New Insurance Requirements Leave Sally B Firmly On The
Enthusiasts who grounded their World War II B-17 bomber due to
spiralling insurance costs have launched a campaign to raise funds
to get the aircraft back in the air for this year's Victory in
Europe (VE) Day celebrations.
The owners of Sally B, the last airworthy Flying
Fortress in Europe, were forced to cancel 60th anniversary VE Day
weekend appearances at the Imperial War Museum's Victory in Europe
Air Show and a flypast in Southampton, southern England.
Instead, the dark green US-built bomber was left in its hangar
at Duxford, near Cambridge in the east of England, because of
"crippling" European Union third-party liability insurance rules,
based on aircraft weight, which have placed it in the same
insurance category as a commercial airliner.
The effect of the new rules is an increase in liability
insurance of almost 500 percent, which is the equivalent of 1,000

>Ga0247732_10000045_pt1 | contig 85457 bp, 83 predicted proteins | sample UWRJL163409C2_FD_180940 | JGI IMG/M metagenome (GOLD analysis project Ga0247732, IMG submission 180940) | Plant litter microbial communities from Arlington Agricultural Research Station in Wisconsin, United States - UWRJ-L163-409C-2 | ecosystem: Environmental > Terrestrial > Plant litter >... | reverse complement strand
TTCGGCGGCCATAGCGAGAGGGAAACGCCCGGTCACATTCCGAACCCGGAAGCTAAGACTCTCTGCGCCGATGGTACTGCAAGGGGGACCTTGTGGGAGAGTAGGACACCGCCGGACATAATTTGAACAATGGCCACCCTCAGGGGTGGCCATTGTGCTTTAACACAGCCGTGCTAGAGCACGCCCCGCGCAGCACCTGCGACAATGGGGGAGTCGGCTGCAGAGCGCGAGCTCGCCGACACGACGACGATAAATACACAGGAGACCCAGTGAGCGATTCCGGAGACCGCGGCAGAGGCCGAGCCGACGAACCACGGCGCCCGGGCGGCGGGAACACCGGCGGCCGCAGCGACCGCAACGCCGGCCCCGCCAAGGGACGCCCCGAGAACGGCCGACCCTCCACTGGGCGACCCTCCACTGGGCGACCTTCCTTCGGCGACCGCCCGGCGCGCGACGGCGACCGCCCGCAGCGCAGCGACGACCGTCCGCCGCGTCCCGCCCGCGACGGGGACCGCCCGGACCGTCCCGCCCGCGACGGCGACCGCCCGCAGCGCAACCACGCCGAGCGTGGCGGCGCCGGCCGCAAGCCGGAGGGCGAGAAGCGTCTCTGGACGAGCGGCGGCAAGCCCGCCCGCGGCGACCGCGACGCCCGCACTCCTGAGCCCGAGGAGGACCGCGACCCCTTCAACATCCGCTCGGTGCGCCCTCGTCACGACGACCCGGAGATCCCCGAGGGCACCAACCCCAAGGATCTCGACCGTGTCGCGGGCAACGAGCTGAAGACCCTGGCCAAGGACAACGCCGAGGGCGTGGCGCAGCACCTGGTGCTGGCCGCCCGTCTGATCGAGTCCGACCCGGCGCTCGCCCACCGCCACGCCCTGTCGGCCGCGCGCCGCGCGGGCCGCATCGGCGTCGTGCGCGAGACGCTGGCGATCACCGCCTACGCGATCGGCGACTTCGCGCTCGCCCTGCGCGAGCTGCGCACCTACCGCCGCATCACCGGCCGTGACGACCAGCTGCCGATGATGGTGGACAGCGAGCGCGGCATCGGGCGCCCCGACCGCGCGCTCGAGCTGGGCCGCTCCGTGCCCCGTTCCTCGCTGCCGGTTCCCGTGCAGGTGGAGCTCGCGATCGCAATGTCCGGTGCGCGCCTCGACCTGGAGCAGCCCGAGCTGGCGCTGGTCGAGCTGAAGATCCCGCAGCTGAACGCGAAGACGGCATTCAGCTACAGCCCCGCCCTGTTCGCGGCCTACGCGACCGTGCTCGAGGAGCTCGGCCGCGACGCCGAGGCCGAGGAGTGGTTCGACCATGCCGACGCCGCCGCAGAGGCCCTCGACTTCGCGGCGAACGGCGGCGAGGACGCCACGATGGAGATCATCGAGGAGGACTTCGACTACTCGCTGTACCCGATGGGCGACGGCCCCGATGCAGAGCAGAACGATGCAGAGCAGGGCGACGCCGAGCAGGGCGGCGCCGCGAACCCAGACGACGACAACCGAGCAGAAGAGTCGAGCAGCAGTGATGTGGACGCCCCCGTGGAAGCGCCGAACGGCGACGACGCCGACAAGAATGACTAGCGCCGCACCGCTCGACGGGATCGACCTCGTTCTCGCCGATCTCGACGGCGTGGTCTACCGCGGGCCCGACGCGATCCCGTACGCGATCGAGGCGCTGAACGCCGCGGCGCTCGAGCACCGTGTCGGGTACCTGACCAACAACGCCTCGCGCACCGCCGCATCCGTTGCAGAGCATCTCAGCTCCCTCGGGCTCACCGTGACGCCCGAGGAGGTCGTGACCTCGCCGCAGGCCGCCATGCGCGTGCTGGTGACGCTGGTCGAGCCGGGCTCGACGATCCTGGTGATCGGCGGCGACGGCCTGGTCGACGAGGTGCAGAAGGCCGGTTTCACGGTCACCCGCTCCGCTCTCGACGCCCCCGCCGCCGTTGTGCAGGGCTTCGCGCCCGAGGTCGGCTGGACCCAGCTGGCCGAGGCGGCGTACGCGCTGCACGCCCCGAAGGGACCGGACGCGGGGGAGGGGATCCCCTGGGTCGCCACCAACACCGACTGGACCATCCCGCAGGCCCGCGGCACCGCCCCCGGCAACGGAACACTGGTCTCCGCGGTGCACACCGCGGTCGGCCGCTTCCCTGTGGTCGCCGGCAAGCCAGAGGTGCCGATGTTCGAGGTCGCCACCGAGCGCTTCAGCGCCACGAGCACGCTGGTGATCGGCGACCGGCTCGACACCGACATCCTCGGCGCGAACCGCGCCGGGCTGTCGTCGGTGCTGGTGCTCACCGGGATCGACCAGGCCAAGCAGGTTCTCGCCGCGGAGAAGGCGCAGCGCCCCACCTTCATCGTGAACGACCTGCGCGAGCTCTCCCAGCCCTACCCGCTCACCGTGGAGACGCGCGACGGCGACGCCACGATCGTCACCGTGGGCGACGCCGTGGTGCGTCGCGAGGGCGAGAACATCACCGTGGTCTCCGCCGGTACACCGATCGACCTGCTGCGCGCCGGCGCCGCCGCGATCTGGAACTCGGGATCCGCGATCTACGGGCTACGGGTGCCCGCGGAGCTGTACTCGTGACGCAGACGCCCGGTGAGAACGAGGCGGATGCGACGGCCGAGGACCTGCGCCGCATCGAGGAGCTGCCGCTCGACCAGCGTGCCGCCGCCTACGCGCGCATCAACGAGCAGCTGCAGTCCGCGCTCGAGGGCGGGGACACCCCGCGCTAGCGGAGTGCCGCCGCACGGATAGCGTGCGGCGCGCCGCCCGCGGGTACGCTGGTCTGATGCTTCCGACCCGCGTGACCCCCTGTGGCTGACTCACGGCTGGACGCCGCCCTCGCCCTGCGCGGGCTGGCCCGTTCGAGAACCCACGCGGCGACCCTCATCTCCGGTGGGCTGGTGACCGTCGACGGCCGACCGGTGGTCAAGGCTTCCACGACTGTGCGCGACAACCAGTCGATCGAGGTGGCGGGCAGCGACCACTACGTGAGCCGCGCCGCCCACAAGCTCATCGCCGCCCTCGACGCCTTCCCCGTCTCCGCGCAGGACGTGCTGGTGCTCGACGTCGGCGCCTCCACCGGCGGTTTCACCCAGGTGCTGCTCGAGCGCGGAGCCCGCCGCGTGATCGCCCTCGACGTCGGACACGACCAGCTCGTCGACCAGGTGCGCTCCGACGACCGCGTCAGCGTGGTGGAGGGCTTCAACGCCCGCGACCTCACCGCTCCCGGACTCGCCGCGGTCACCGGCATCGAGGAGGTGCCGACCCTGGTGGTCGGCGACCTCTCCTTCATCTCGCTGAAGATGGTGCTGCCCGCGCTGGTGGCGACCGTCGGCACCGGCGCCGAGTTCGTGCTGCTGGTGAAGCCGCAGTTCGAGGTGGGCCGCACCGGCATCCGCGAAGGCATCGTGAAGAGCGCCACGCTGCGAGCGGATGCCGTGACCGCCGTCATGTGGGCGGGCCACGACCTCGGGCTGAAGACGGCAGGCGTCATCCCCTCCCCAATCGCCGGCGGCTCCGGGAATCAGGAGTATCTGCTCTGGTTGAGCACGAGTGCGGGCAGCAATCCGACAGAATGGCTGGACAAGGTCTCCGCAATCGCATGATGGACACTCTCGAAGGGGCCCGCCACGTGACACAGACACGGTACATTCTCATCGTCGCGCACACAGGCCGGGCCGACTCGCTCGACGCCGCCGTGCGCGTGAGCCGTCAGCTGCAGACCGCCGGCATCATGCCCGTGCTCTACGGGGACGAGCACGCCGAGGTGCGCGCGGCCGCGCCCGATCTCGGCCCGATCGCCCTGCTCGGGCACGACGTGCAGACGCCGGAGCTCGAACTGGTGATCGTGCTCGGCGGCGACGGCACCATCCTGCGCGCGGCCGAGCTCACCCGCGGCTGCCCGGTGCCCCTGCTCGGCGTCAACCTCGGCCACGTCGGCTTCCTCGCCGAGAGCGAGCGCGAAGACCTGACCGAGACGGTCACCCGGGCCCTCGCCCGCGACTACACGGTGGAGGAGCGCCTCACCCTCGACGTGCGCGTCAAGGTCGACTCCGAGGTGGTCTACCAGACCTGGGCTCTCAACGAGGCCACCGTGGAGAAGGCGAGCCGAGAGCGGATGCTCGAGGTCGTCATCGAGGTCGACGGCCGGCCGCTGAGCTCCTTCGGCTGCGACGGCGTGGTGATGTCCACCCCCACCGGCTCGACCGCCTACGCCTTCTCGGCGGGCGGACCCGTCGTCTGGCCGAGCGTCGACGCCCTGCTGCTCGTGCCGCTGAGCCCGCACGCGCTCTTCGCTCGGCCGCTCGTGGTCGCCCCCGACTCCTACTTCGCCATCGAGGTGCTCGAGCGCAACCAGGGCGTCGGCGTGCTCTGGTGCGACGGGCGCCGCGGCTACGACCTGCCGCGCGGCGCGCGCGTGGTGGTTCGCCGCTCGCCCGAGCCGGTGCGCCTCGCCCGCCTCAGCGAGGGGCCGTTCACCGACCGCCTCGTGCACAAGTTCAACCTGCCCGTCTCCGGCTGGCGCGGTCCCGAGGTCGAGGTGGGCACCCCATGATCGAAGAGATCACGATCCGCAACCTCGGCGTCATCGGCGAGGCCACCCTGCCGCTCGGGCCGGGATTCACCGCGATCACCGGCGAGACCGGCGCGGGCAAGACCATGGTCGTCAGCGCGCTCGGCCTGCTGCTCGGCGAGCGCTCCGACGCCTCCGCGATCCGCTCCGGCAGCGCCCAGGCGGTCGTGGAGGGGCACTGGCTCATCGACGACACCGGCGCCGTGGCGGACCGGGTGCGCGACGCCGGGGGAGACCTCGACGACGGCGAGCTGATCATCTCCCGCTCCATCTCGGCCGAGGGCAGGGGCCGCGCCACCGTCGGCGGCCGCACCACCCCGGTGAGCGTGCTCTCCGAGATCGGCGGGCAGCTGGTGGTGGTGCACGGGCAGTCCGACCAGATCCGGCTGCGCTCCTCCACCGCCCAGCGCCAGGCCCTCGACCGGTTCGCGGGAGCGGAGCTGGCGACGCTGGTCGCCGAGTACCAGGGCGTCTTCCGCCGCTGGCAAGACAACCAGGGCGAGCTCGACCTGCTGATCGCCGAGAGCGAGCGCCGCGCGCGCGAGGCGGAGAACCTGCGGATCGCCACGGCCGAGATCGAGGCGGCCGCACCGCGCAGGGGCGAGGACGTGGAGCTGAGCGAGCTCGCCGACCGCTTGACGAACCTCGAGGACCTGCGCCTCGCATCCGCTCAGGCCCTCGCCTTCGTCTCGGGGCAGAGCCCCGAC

pounds (1,475 euros, $1,890) in extra hourly flying costs, its
Sally B -- identical to thousands of B-17s that flew dangerous
daylight raids over Germany for the US Army Air Corps -- usually
operates for only 20 hours a year. It carries no passengers and
steers clear of built-up areas.
"In this anniversary of the end of World War Two, Europe has
managed to ground the last B-17 in the United Kingdom," said Elly
Sallingboe of the B-17 Charitable Trust.
"It is particularly upsetting when
you think that Sally B flies as a memorial to 79,000 Allied airmen
who lost their lives in the skies over Europe."
"The aircraft is ready to fly, and we will do everything humanly
possible to find a solution. We have begun a national media
campaign to spread awareness of the aircraft's plight, raise the
additional funds and continue our fight for an exemption."
The new EU insurance rules, prompted by the September 11 attacks
in the United States in 2001, were adopted by the EU Council of
Ministers and European Parliament in April 2004. They took effect
on April 30.